Butterboy Brings New York Comedy and Lots of Girl Power to Esther’s Follies at SXSW
Fresh off the heels of a mention in the New York Times, Gowanus-based comedy showcase Butterboy made a strong debut at SXSW’s Comedy Festival last night. Absent their third host Jo Firestone, Aparna Nancherla, and Maeve Higgins shared the duties admirably at Esther’s Follies, one of the festival’s two main comedy venues. The pair created a light and funny atmosphere for the comics that followed them, with the occasional aid of their deejay Donwill.
Matteo Lane opened the show sharing his experiences at SXSW, and how they compared to tour stops in places like Ohio. His trademark high energy, punctuated with singing and non-sequiturs, did well with a crowd seemingly split between native Austinites (NOT Austonians, as I had learned earlier in the night), and the out-of-towners who have descended upon the town for the week. Following Lane, Liza Treyger partook in an extended bit of crowd work about the nature of female pleasure – and how men could care less about it. After revealing that only one guy (my neighbor at the show!) had read the definitive book on the matter (She Comes First, Treyger says to buy it at Barnes & Noble), she deftly framed that lack of pleasure as a major contributor to the seeming uptick in female anger. “This is why we let you go to war; you’re not getting it done at home!” she pronounced.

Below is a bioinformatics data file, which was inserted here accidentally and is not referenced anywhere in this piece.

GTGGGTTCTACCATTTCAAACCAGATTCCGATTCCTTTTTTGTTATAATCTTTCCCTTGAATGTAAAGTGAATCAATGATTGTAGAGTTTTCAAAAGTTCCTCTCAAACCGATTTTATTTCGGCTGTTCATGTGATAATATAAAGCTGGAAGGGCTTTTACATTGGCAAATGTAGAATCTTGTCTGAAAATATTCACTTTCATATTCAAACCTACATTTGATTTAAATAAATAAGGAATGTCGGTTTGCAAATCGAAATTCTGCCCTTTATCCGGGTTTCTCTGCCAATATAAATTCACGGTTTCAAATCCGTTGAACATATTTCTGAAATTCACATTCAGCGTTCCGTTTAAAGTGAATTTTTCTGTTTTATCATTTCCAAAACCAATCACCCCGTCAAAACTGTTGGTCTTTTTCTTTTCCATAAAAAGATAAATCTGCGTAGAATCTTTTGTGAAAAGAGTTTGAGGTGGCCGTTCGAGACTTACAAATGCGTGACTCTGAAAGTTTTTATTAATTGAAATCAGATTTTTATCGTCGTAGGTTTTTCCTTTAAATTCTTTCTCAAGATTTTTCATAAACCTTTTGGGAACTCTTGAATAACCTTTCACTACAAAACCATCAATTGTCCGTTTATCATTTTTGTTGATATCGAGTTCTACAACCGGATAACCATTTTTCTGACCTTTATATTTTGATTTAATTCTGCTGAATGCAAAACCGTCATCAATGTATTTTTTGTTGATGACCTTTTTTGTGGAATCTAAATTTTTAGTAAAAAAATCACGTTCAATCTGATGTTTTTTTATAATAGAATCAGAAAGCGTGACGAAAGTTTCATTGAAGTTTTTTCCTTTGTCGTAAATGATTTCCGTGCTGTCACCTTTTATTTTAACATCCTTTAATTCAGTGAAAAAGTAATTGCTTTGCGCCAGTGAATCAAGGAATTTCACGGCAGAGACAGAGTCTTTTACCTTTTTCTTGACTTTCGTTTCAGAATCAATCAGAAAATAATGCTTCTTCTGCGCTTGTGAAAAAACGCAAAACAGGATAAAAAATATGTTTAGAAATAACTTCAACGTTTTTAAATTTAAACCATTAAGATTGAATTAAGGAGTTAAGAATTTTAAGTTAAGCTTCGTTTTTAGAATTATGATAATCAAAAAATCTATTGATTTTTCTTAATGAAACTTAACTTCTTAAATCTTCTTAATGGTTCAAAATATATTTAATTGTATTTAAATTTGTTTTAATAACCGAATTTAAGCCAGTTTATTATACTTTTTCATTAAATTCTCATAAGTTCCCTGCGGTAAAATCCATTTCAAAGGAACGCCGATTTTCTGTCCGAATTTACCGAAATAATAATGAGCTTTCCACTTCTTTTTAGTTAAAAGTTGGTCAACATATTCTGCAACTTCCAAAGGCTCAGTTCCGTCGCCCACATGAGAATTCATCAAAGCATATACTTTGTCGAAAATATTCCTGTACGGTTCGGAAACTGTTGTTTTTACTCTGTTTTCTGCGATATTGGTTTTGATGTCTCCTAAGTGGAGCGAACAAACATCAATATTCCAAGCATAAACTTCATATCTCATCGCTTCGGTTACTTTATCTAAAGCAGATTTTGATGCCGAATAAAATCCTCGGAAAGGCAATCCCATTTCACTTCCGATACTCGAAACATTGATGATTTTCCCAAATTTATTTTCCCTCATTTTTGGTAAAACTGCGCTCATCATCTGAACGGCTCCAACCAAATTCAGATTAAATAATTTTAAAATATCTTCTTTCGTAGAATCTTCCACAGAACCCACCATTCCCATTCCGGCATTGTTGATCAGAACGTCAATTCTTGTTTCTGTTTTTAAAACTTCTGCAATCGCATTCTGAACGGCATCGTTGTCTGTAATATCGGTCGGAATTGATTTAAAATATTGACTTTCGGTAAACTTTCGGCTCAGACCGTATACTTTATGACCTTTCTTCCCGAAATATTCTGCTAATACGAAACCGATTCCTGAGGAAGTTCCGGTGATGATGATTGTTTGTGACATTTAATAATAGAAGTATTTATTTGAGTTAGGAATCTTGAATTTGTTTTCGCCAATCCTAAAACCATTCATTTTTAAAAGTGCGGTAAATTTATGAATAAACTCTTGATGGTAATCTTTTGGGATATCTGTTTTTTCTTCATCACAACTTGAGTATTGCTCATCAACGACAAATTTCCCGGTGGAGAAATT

After an extended interlude from Higgins about body positivity and a recollection of Nancherla’s Women’s March experience, including a modest proposal to remove her body and instead exist as a head with limbs, Ian Abramson arrived with a charge of participation for the audience. They read movie scripts, they tested mnemonic devices, they rated his new material with the aid of a (fully functional) shock collar- it went okay, and yet not as well as he might have hoped? And as with the show chronicled in the New York Times piece, The Daily Show’s Roy Wood Jr. closed the show with his love letter to McDonald’s, the debate over if white people can do the Wakanda Forever salute – it’ll be decided at EssenceFest this July – and an in-depth analysis of why we don’t look at root causes of gun violence. Overall, in its first outing at SXSW, Butterboy had a strong showing with a varied cast of comics and an audience ready to laugh after a long day full of tacos and technology.
Catch Butterboy each Monday at 8pm at Littlefield in Gowanus, Brooklyn.
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